Make the raised bed as deep as you can reach the soil comfortably if you can only access it from one side (usually 2-3 feet). But this also relies on the size of the plants you’ll be using for your vegetables, herbs, or flowers.

How Can I Facilitate The Maintenance Of My Raised Beds

We advise adding our Soil-Warming Cables and a watering system when you construct your raised bed. When the soil temperature falls below 74°F, Soil Warming Cables, which should be buried about 6″ beneath the surface, will automatically switch on.

Plants will develop faster and your growing season will be prolonged if you have these wires in your raised bed. Another excellent tip is to incorporate an irrigation system into your raised bed when you are building it. This will spare you the trouble of later manually watering your plants.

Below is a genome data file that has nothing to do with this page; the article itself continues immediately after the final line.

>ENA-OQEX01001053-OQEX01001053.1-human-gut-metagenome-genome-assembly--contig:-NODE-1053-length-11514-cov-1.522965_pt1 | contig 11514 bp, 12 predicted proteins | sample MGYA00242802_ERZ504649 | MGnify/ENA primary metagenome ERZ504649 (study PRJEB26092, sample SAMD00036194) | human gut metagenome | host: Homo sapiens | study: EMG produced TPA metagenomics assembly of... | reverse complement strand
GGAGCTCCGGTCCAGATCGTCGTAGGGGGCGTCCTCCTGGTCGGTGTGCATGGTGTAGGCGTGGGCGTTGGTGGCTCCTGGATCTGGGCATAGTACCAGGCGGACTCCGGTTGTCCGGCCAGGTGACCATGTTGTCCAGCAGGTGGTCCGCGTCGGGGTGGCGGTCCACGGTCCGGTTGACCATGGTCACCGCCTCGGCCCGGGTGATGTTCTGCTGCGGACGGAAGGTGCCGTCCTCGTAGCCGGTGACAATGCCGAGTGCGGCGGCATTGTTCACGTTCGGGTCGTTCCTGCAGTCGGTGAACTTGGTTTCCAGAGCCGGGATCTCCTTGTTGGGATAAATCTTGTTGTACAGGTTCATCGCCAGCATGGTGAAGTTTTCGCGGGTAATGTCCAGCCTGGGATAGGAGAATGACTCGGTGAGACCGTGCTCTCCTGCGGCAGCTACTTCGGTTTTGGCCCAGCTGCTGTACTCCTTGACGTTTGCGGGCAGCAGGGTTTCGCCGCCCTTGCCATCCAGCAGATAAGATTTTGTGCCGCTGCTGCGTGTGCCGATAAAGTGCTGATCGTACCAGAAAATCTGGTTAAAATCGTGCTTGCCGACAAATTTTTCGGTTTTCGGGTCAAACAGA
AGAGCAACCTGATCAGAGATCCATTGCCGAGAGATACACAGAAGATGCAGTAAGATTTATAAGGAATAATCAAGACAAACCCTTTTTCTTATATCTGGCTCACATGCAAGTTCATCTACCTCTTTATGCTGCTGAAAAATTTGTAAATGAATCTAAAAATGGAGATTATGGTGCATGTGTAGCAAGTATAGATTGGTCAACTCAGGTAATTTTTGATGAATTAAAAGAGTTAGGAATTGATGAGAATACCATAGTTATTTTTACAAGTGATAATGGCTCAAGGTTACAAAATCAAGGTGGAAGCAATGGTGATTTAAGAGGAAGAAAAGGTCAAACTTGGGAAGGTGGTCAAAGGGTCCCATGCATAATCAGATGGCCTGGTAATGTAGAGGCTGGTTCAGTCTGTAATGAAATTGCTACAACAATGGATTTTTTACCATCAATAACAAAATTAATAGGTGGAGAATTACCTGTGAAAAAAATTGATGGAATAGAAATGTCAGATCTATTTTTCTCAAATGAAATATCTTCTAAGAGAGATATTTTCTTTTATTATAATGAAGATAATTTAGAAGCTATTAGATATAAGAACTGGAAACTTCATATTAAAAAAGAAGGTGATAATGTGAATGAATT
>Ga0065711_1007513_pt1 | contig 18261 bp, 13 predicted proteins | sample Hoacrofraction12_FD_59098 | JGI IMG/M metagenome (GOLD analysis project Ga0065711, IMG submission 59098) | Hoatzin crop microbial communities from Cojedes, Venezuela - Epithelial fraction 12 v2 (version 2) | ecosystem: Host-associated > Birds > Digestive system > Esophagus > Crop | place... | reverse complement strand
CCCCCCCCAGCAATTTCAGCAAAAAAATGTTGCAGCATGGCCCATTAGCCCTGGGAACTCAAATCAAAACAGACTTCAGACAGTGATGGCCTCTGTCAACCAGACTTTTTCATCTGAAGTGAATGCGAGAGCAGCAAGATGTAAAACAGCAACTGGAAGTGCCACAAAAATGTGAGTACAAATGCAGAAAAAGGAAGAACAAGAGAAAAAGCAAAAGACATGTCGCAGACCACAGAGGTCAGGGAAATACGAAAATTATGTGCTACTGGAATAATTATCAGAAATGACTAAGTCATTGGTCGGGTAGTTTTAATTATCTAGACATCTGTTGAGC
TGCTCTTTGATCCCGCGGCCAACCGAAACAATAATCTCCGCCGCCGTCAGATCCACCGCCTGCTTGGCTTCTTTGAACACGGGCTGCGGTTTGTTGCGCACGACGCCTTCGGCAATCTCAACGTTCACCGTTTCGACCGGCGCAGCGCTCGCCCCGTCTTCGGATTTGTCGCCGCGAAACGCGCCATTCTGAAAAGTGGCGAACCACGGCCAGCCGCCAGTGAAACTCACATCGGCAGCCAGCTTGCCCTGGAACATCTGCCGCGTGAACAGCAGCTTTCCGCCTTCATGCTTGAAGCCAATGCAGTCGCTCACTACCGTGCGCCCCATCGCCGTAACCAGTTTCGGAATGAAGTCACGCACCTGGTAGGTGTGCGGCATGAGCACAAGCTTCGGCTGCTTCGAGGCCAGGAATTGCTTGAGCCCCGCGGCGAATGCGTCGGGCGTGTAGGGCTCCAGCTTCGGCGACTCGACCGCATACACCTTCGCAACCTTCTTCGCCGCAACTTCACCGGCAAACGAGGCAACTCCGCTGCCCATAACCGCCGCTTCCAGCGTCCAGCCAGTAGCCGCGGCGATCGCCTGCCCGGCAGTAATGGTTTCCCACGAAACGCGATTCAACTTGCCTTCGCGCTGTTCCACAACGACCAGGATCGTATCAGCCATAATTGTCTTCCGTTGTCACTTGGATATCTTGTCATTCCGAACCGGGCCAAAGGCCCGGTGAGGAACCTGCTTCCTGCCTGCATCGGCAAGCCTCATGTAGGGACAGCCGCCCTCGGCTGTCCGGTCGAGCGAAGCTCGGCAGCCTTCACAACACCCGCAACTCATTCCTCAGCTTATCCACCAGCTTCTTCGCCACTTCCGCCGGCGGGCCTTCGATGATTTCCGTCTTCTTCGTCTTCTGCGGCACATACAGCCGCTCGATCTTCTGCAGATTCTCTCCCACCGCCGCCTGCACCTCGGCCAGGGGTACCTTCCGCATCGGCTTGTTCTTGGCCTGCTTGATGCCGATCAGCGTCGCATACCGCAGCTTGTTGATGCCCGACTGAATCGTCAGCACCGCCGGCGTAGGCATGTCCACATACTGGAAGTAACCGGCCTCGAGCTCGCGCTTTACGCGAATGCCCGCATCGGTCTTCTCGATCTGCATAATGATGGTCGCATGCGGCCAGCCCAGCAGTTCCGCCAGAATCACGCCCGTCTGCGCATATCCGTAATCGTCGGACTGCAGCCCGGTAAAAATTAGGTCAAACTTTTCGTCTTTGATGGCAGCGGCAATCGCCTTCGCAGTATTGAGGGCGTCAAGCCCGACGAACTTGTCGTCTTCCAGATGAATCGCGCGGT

How Can I Protect My Raised Bed Garden From Pests?

Raised beds have fewer insect issues than regular gardens, but occasionally burrowing animals can still be a concern. We advise putting Galvanized Wire Mesh at the bottom of the raised beds to prevent this issue and keep these animals out. It is significantly less expensive than replacing your entire crop once bugs have destroyed it.

How Can I Guard My Raised Bed Garden Against Sudden Cold Weather?

It is advisable getting a row cover if your raised bed will be outdoors rather than in a greenhouse or high tunnel so that plants won’t be harmed by frost or other unforeseen cold temperatures.

Final Thoughts

Constructing your own raised bed greenhouse can be a great weekend project now that you have learned the basics. It will be a great addition to your gardening efforts.